At least 12 killed in blasts at Pakistan counterterrorism office
Police say there were two explosions inside a counterterrorism facility in Kabal, northwest Pakistan.
Two explosions have rocked a counterterrorism facility in northwest Pakistan, killing at least 12 people and injuring more than 50 others, police said.
Sharifullah Khan, a police official in Kabal, told Al Jazeera that at least 12 people died in the blasts on Monday at the Counter-Terrorism Department (CTD) in Khyber Pakhtunkhwa province’s Swat Valley while more than 50 were reported injured.
He added that he doesn’t believe the blasts were caused by “terrorism”. The “explosions occurred after explosive material in the CTD building’s basement caught fire”, he said.
The building complex also houses the Kabal district police station and headquarters of a reserve police force, but the main damage was done at the counterterrorism department building.
Provincial police chief Akhtar Hayat said there was an old ammunition store in the office, and police were probing whether that caused the explosions or if it was an attack.
Two attacks on large police bases have been linked to the Pakistani Taliban, known as Tehreek-e-Taliban Pakistan (TTP) since the start of the year.
Most of those killed on Monday were police counterterrorism officers, Hayat said, adding that a woman and her child who were passing by the building were also killed.
Bilal Faizi, spokesman for Khyber Pakhtunkhwa’s provincial rescue service, said the search for more wounded was still in its initial stages.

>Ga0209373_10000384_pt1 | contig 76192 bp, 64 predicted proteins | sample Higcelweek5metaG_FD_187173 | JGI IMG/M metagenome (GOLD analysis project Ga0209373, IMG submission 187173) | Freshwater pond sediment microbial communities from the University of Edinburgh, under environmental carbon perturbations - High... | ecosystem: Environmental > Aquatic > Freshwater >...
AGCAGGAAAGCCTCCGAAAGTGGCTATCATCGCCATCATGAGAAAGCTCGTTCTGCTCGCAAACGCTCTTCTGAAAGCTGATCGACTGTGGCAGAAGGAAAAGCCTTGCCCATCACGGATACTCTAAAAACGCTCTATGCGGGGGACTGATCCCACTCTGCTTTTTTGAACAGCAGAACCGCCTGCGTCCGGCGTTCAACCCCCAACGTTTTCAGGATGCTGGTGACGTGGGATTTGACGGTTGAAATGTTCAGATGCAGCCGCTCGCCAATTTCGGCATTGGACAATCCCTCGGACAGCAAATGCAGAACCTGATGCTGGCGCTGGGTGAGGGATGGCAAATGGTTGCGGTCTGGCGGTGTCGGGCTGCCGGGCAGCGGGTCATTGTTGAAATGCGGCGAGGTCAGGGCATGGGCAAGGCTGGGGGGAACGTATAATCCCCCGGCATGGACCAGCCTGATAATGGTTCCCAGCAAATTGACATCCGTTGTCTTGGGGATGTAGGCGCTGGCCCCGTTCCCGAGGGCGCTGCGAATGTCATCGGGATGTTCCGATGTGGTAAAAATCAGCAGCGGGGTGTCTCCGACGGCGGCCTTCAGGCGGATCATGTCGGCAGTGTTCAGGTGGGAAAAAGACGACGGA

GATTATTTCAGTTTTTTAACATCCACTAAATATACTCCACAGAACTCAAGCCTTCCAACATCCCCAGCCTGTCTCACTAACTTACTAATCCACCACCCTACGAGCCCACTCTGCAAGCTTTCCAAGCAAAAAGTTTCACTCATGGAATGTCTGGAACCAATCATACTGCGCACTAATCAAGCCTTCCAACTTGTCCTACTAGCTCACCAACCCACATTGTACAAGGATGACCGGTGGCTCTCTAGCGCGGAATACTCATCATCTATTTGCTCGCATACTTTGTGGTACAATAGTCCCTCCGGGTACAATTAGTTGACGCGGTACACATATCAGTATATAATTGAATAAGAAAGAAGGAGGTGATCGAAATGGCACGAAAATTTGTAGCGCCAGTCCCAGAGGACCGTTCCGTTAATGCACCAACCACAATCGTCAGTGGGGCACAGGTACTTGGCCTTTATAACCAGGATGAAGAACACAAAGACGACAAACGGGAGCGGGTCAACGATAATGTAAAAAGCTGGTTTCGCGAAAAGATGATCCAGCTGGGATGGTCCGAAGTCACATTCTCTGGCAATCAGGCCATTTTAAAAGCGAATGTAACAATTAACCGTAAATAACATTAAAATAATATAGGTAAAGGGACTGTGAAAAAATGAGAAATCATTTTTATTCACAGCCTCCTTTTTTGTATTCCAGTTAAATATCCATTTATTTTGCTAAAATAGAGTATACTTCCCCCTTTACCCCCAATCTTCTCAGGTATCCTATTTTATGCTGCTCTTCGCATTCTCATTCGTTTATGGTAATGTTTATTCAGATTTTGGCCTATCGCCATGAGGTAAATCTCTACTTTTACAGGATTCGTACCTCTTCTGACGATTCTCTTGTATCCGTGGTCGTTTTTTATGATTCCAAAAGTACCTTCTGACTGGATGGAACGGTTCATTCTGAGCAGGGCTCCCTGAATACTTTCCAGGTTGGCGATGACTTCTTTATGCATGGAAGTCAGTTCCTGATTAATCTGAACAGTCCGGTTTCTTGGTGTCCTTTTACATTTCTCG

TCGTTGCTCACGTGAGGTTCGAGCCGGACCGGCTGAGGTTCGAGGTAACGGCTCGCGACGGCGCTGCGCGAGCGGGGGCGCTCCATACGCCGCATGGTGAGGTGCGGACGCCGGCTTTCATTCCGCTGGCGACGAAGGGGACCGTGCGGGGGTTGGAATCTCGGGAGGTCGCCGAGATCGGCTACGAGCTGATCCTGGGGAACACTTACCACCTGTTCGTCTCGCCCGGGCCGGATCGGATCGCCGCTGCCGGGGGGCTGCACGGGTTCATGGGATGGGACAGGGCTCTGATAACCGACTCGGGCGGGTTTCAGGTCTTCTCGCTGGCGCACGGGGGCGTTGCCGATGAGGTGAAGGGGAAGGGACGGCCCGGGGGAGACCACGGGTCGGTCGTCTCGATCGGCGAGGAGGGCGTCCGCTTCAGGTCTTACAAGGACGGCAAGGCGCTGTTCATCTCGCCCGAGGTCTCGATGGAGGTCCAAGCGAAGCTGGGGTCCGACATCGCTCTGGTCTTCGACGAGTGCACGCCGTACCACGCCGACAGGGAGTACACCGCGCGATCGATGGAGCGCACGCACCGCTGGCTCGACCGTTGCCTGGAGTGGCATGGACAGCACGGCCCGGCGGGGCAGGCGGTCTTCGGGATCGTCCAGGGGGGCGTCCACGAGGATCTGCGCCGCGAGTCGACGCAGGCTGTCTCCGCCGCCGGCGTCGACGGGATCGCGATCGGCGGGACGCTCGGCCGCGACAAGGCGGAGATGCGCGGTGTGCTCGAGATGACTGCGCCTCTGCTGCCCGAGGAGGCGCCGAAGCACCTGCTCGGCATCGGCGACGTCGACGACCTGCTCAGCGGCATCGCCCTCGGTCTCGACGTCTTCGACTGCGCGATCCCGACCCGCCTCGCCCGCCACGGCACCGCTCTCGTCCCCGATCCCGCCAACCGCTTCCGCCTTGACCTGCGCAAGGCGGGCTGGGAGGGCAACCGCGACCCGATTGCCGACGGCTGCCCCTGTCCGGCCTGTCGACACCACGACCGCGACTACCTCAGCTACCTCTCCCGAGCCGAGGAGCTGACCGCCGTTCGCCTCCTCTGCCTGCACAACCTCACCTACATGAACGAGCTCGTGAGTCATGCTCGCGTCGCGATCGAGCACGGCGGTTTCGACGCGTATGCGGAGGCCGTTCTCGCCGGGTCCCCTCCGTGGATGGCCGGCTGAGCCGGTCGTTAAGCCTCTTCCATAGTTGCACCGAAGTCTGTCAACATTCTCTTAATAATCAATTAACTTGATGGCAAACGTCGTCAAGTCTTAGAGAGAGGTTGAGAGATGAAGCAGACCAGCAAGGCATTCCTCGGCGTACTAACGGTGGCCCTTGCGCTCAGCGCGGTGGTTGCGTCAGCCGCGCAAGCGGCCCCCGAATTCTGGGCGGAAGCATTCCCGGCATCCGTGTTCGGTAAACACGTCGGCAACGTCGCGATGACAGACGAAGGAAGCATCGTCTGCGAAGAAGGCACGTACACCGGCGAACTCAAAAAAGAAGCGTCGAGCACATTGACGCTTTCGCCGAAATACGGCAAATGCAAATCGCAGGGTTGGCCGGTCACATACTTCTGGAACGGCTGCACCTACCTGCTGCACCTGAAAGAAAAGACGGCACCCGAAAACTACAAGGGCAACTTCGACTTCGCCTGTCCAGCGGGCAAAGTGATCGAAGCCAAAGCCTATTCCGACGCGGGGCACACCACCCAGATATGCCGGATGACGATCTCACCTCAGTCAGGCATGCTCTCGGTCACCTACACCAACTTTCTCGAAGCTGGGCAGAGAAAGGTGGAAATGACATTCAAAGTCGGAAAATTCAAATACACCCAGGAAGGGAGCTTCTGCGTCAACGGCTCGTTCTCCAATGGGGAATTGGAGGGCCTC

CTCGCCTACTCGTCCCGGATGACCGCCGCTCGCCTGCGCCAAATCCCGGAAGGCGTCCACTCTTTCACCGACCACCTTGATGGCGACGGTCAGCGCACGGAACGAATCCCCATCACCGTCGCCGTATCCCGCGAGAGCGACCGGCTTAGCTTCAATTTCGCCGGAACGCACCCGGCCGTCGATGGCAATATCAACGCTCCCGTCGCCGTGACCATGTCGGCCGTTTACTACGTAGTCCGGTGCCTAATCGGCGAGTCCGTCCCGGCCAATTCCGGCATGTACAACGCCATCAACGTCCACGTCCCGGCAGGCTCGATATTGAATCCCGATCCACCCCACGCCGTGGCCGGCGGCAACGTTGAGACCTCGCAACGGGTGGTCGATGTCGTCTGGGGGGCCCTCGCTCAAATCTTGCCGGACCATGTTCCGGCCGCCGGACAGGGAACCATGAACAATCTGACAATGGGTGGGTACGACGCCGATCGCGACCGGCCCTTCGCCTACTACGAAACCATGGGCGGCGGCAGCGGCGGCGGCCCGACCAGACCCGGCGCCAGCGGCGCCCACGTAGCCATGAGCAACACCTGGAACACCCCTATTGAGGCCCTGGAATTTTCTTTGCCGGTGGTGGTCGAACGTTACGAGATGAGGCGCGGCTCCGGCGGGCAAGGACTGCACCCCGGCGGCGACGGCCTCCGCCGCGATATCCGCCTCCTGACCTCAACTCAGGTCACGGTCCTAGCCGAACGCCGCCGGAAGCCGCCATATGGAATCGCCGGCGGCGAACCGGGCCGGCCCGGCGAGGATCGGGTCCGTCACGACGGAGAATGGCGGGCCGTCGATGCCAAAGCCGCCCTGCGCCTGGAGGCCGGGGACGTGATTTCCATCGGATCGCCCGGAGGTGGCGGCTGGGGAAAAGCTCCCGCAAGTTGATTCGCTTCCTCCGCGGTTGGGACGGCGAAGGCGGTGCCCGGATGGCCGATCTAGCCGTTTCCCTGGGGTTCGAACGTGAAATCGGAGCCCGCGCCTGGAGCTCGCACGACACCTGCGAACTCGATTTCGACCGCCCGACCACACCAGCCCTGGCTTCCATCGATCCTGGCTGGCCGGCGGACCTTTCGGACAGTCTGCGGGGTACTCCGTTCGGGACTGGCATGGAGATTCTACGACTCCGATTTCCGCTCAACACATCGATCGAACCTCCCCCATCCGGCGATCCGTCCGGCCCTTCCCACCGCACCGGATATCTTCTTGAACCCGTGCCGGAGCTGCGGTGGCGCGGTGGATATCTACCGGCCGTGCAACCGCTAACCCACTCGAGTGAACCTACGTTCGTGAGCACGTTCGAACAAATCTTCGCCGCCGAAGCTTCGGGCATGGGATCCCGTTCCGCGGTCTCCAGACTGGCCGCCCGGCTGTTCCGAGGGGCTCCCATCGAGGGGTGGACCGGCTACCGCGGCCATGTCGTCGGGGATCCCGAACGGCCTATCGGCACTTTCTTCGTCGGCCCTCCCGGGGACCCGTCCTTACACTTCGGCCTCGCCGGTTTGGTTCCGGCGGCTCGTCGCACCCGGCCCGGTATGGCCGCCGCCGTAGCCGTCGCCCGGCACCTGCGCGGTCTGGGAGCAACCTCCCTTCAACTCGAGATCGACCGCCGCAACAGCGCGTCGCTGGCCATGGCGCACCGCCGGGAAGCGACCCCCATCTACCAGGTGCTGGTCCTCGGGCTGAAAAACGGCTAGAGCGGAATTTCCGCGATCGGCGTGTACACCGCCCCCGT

The regional hospital administration said it received several wounded people, some of them in critical condition.
Dramatic uptick in attacks
In January, a suicide bomber detonated his vest in a mosque inside a police compound in the northwestern city of Peshawar, killing more than 80 officers as the building collapsed and rained down rubble on worshippers.
The following month, five were killed when a TTP suicide squad stormed a police compound in the southern port city of Karachi, prompting an hours-long shootout.
The TTP have long targeted law enforcement officials, who they accuse of conducting extrajudicial executions.
Since the Taliban seized control of Afghanistan, Pakistan has witnessed a dramatic uptick in attacks focused on its border regions with the country. Islamabad says offensives are being launched from Afghan soil.
The TTP was founded in 2007, when Pakistani militants fighting alongside the Taliban in Afghanistan splintered off to focus attacks on Islamabad as payback for supporting the United States invasion after the 9/11 attacks.
They controlled swaths of northwest Pakistan including the Swat Valley at the height of their power, but were largely routed by the military after a 2014 school raid that killed nearly 150 people, mostly pupils.
The Swat Valley was also where then-15-year-old Malala Yousafzai was shot in the head by the TTP in 2012 while lobbying for girls’ education, a campaign that later earned her the Nobel Peace Prize.
A shaky six-month ceasefire between the TTP and Islamabad failed in November.
Abid Hussain contributed to this report from Islamabad.